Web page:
Optimal funding, the elephant in the room, is up for discussion at tomorrow’s Commission on School Funding meeting. The commission, which recently wrapped up its first year of meetings, has made several recommendations for the legislature to consider. However, and perhaps because it is the most challenging, they have yet to address the issue of optimal funding – or the target level of funding students need to be successful.
Last month we summarized the work of the commission up until the month of July, noting that they had yet to address:
- Creating optimal funding targets for the Pupil-Centered Funding Plan
A ten-year plan to incrementally reach those targets
Identifying potential revenue sources to fund optimal funding
Tomorrow, the commission will begin the discussion by determining what the term “optimal funding” means. ENN has testified that any definition of optimal funding should be guided by student outcomes and needs. Optimal funding should reflect the funding necessary for every student to have the resources they need to be successful. In other words, it should be pupil-centered.
What questions does optimal funding seek to answer?
What proven, effective and evidenced-based resources give all our students the opportunity to graduate college and career ready? What do students need so they can be proficient in our academic content standards – reading, writing, math, and science? How do we ensure students receive training for the careers that will drive our economy in the years to come? What resources will ensure our college-bound students are college ready on day one? What resources are necessary to lift all students up to provide truly equitable opportunities? How we answer these questions should drive the discussion on optimal funding.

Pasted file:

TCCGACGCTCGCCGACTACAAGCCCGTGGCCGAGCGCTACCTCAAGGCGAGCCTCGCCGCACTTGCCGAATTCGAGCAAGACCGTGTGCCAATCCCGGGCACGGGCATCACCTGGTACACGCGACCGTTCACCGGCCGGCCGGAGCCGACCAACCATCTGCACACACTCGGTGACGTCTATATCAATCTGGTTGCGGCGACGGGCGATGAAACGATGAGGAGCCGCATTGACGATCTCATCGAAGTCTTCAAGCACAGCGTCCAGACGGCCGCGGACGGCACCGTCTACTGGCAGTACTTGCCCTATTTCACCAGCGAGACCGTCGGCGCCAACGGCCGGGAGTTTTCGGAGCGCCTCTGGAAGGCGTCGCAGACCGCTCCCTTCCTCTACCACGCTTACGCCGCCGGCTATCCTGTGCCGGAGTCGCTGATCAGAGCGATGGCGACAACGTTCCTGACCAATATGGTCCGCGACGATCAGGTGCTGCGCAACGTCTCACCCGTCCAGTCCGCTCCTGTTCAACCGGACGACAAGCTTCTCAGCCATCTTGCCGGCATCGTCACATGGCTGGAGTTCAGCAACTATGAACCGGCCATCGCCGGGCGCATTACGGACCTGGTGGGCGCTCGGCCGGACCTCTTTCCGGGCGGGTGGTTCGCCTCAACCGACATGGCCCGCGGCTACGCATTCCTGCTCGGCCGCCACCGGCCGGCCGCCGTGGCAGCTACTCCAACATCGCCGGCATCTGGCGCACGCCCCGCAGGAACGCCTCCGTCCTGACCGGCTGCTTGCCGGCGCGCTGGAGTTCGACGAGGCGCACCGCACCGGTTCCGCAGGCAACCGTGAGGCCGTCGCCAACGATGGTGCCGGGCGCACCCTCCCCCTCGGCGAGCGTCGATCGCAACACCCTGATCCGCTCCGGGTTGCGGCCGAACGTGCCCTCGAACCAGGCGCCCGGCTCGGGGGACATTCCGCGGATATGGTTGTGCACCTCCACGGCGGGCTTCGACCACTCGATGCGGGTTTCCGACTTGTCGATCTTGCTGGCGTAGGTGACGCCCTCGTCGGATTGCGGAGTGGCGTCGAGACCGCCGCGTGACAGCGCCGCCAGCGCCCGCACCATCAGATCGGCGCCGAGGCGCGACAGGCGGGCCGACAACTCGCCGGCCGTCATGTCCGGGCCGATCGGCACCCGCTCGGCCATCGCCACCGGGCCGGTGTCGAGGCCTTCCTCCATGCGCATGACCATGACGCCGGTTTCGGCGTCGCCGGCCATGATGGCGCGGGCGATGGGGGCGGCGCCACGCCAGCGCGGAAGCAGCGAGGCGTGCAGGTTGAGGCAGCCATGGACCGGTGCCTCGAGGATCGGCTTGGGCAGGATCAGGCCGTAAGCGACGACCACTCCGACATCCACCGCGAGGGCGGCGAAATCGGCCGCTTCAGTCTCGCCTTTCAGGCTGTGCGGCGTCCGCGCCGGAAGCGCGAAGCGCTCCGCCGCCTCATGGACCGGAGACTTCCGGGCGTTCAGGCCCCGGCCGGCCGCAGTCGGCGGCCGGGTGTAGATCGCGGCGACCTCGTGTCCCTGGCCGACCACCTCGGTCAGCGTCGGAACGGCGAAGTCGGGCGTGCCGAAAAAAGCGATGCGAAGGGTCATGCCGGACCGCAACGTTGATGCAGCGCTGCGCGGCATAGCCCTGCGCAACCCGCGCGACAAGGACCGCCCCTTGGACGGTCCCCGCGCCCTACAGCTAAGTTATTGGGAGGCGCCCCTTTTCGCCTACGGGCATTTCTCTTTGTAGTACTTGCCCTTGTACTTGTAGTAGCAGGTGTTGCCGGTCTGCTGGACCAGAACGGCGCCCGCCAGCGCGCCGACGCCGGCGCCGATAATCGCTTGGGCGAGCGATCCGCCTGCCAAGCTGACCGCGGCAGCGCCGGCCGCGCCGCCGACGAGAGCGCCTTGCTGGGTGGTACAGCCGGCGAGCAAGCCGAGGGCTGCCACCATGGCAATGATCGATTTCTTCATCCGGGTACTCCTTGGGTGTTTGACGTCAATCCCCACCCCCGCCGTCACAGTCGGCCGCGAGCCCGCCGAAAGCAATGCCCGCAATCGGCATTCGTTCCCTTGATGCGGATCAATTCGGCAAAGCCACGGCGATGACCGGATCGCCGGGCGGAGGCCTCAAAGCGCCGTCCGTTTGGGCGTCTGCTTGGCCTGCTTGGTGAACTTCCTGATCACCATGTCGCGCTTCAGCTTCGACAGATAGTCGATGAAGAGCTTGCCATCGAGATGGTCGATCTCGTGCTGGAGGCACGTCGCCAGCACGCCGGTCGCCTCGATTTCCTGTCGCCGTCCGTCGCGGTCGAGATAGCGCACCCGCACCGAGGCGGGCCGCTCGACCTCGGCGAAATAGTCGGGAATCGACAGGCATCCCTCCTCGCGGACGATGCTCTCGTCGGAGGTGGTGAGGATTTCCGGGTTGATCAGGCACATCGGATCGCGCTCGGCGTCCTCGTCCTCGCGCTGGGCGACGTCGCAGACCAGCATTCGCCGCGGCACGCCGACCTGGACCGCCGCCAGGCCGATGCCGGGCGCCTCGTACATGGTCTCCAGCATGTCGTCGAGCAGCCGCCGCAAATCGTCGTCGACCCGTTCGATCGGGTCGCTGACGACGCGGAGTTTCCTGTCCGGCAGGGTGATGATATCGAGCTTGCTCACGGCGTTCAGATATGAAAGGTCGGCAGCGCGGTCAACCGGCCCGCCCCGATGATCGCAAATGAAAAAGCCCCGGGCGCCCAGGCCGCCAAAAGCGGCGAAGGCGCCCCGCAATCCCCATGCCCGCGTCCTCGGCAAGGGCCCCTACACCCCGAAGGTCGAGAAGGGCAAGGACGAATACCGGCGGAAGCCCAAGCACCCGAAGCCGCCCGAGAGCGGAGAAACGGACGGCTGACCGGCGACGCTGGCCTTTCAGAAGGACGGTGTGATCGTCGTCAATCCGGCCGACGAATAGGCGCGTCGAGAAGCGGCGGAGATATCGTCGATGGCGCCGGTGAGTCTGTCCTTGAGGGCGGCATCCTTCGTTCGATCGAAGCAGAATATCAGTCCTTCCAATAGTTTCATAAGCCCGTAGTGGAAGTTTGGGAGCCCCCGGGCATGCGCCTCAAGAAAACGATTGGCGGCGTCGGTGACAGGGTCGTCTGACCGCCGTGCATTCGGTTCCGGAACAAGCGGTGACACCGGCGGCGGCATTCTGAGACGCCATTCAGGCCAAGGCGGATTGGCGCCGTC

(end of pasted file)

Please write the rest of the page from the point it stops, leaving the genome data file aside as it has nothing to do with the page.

Do we need a new optimal funding study?
The commission has already indicated it will use previous school funding studies as a guide. These studies, such as the recent APA study from 2018, examined the cost of providing essential resources so students have the opportunity to meet or exceed state standards. Relying on this already completed Nevada-specific study negates the need for any additional costly and time-consuming reviews. The APA studies utilized input from educators, districts, and the community to determine appropriate access to essential resources such as teachers, support professionals, administrative staff, tutors, school supplies, and other important education elements.
ENN looks forward to the important first step of defining “optimal funding” and the process of developing a plan to reach that goal. Our students deserve a thoughtful plan to put them on a path to success.
Planning during a recession
Despite the recent economic impact due to Covid 19, the commission’s work continues and luckily so does their intention. During their most recent meeting there was a consensus by the commission members that the recession should not have an impact on identifying the key factors in the formula, noting that we can’t let the current economic crisis hinder discussions of a funding plan that spans ten years.
As Commissioner Hobbs said, “The needs are still the needs today regardless of how our current revenue system may be performing.”
Watch tomorrow’s Commission on School Funding meeting tomorrow at 9:00AM, live streamed by the Nevada Department of Education, link available here.